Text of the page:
From print version:
Husband and wife developers Bruce and Kim Raskin spent the better part of 2017 filtering feedback of their proposed self-storage facility at 525 w. Turney Avenue.
The duo’s design team updated the Encanto Village Planning Committee Monday night of their progress, and the panel voted 12-2 in their favor.
It was the first of three hearings slated for the project over the next two months.
The proposed 90k-square-foot facility, which will feature a prominent cylindrical entrance and vibrant materials, will stand four stories tall, about one block east of 7th Avenue.
It will neighbor new apartments, a dance club, a market, condos, and single-family homes.
The Raskins raised eyebrows for their unique response to neighborhood objections last spring.
They hired three local design firms to collect input from area activists, and then presented to a panel of neighborhood leaders during a charette style design competition in August.
Renderings varied in color and materials, and each proposed public event or work space.
As presented Monday, the project includes about 2k square feet the public can rent for events.
“I wish everything (the Committee) went through could be this way” said Encanto member Rebecca Wininger. “That a developer would meet with the neighborhood and ask ‘is there something that we could include to improve the area?”
Wininger was one of the judges at the charette in August, and represents the committee on the Phoenix Planning Commission.
She voted in favor of the project.
Originally from the Seattle area, the Raskins have developed several commercial and residential properties between Phoenix and Scottsdale.
They said they invested in The Melrose District because of its unique tapestry of middle century homes, mom-and-pop shops, and the boon of new, market rate apartments opening in central Phoenix.
The couple sat down with the writer of This Melrose Life for an interview in August.
“Things are changing and evolving which is really exciting,” said Kim Raskin. “(Melrose) has a cool, hip urban feeling.”
At first, they planned to repurpose the existing, 13k-sqaure-foot vacant structure, which was built in the 1970’s, into an indoor gym.
Disagreements with an end user tenant, as well the current building’s deterioration changed their minds.
“New storage isn’t like your grandfather’s storage,” Bruce explained in August. “There’s a growing demand with people moving back into the cities.”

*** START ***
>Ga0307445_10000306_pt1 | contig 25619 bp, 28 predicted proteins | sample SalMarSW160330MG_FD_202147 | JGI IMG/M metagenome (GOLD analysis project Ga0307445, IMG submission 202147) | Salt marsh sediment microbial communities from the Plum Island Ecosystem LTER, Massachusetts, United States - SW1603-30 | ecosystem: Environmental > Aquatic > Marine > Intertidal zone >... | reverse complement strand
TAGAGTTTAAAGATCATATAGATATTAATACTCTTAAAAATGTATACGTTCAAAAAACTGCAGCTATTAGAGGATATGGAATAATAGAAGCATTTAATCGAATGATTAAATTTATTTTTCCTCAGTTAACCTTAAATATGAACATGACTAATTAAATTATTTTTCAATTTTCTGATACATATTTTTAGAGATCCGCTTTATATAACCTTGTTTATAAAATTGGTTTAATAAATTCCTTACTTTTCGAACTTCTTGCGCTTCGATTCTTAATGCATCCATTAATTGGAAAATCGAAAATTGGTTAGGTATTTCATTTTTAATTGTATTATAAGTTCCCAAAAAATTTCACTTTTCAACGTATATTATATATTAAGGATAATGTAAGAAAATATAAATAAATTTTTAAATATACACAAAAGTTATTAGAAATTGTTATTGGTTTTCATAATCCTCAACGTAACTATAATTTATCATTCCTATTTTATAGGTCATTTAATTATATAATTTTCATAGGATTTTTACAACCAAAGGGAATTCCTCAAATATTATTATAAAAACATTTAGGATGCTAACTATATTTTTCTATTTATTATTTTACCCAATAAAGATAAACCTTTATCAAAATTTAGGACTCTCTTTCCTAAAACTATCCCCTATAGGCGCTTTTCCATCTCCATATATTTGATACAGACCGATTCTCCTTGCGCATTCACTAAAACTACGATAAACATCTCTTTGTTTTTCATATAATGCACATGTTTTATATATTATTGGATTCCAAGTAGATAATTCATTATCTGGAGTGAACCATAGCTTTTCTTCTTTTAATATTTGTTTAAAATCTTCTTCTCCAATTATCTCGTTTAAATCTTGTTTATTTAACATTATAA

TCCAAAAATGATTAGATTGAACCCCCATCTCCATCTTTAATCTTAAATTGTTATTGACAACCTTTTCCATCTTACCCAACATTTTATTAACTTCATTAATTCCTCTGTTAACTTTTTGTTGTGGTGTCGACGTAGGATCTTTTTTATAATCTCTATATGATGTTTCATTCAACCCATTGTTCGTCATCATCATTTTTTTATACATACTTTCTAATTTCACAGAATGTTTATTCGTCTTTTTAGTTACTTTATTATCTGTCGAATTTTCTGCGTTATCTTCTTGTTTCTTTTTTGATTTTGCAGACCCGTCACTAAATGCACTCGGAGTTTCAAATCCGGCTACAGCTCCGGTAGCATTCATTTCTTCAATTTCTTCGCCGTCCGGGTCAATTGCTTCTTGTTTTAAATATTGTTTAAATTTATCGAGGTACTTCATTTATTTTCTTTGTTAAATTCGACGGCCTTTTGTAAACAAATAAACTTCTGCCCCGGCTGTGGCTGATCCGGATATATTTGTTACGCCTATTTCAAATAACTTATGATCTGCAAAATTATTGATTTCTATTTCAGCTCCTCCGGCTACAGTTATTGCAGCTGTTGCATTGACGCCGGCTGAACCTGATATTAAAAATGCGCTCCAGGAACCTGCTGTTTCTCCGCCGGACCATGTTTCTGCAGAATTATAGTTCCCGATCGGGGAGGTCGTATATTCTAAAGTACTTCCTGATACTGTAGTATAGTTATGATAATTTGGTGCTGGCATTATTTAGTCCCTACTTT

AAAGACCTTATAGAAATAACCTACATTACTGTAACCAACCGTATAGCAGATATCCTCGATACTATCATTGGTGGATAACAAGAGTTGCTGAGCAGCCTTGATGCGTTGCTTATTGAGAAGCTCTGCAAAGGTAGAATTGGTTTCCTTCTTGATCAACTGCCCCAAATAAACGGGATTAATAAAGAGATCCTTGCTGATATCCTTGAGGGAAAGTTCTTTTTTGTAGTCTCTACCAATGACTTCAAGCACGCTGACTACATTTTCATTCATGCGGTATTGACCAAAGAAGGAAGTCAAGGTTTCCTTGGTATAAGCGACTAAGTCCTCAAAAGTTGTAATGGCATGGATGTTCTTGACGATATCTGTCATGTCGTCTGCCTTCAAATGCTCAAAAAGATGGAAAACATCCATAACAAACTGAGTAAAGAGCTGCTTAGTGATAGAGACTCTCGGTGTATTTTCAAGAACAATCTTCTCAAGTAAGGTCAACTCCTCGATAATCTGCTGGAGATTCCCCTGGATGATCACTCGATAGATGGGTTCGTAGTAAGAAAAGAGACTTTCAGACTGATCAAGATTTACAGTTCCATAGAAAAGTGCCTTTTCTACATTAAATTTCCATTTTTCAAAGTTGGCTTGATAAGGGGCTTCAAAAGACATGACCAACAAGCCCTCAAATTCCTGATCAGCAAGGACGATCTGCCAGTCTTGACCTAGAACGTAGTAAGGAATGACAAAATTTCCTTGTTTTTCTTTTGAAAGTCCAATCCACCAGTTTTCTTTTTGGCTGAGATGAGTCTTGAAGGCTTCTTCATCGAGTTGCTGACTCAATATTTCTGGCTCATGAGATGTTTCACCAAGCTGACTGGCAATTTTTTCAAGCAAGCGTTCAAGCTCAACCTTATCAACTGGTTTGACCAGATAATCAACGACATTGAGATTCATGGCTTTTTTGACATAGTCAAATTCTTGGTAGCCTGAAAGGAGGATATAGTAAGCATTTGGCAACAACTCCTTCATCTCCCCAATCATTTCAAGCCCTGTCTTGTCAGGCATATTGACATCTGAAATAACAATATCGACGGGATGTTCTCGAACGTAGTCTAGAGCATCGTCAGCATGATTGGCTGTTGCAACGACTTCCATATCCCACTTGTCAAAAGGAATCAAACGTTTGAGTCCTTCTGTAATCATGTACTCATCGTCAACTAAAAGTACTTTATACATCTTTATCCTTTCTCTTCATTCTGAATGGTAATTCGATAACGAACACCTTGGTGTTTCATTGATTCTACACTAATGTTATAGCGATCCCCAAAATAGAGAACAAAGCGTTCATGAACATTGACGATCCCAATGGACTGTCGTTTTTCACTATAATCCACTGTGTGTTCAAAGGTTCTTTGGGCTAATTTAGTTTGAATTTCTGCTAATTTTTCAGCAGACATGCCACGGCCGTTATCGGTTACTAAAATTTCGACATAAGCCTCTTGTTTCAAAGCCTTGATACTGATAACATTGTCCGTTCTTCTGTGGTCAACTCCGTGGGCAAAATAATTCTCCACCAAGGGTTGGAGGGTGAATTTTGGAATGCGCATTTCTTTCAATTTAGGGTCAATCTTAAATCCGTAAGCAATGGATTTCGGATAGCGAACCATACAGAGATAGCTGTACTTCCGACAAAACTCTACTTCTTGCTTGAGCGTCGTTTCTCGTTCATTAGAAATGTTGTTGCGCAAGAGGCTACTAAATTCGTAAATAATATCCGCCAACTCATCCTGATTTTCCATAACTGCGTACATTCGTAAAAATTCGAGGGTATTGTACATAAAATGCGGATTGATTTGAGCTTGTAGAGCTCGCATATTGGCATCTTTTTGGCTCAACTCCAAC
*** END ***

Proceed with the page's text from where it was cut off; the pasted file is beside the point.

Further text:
Over a thousand storage units already exist on the Melrose Mile, and at least six facilities are within a two-mile radius. Most are near capacity, and all are over twenty years old.
“Not all storage is created equal,” Bruce said. “We’re talking about a state of the art facility.”
Still, several nearby residents object to the use.
“(Storage) will not significantly create jobs,” wrote Brianna Klink in a letter filed with the City. “These facilities are ubiquitous to the area.”
She said Monday night she and several neighbors had not been asked for input.
“We weren’t invited to vote and we live 800 feet away,” said Will Gardner. “Definitely no one wants storage.”
Chanel Godwin grew up in Melrose-Woodlea and lives across the street from the current site.
“I’m glad my tree hides the ugliness,” she said in an August interview. “I want more art and less abandoned building.”
She did not oppose storage, but said she had not been contacted.
“I’m concerned about the traffic and the way it looks,” said Palmer Challela, another Turney Ave resident in August. “This is a nice, residential, and historical neighborhood.”
A retired engineer, Challela has lived on Turney for about two decades.
“I’d prefer something else,” he said. “But storage seems fairly innocuous.”
The Raskins did not speak at Monday’s hearing, but were represented by their attorney.
“The reason there are so many self-storage facilties in this area is because of the type of homes,” Said Jason Morris, of Withey Morris P.L.C. “The facilities that are already here are old, outdated, and not a competition for this type of use.”
Stacy Louis owns the dance club Stacy’s @ Melrose adjacent to the Raskins’ property.
“I’m very concerned about the parking,” he said before the meeting. “It could effect my business.”
Louis has been renting extra spaces from the Raskins and said he doesn’t object to storage, so long as his patrons can park at night.
Traffic was brought up several times at the meeting, but few specifics were shared.
The storage facility will not be open 24 hours, Morris told the Committee.
A City zoning administrator determined self-storage is allowed within the Seventh Avenue Main Street Overlay zone, but the Council must approve both a special-use permit and height waiver to build to 56 feet as planned.
The City of Phoenix Planning Commission will vote on the project January 4, and a final City Council Hearing is planned in February.